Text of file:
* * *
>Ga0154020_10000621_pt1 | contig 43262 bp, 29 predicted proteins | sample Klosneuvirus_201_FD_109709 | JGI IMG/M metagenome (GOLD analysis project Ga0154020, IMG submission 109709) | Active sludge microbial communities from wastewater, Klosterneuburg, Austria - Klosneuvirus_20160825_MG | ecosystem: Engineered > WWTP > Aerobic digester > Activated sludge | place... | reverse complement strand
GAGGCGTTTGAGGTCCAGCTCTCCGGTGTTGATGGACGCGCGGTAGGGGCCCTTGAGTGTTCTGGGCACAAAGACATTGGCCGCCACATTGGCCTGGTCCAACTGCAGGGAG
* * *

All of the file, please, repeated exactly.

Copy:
>Ga0154020_10000621_pt1 | contig 43262 bp, 29 predicted proteins | sample Klosneuvirus_201_FD_109709 | JGI IMG/M metagenome (GOLD analysis project Ga0154020, IMG submission 109709) | Active sludge microbial communities from wastewater, Klosterneuburg, Austria - Klosneuvirus_20160825_MG | ecosystem: Engineered > WWTP > Aerobic digester > Activated sludge | place... | reverse complement strand
GAGGCGTTTGAGGTCCAGCTCTCCGGTGTTGATGGACGCGCGGTAGGGGCCCTTGAGTGTTCTGGGCACAAAGACATTGGCCGCCACATTGGCCTGGTCCAACTGCAGGGAG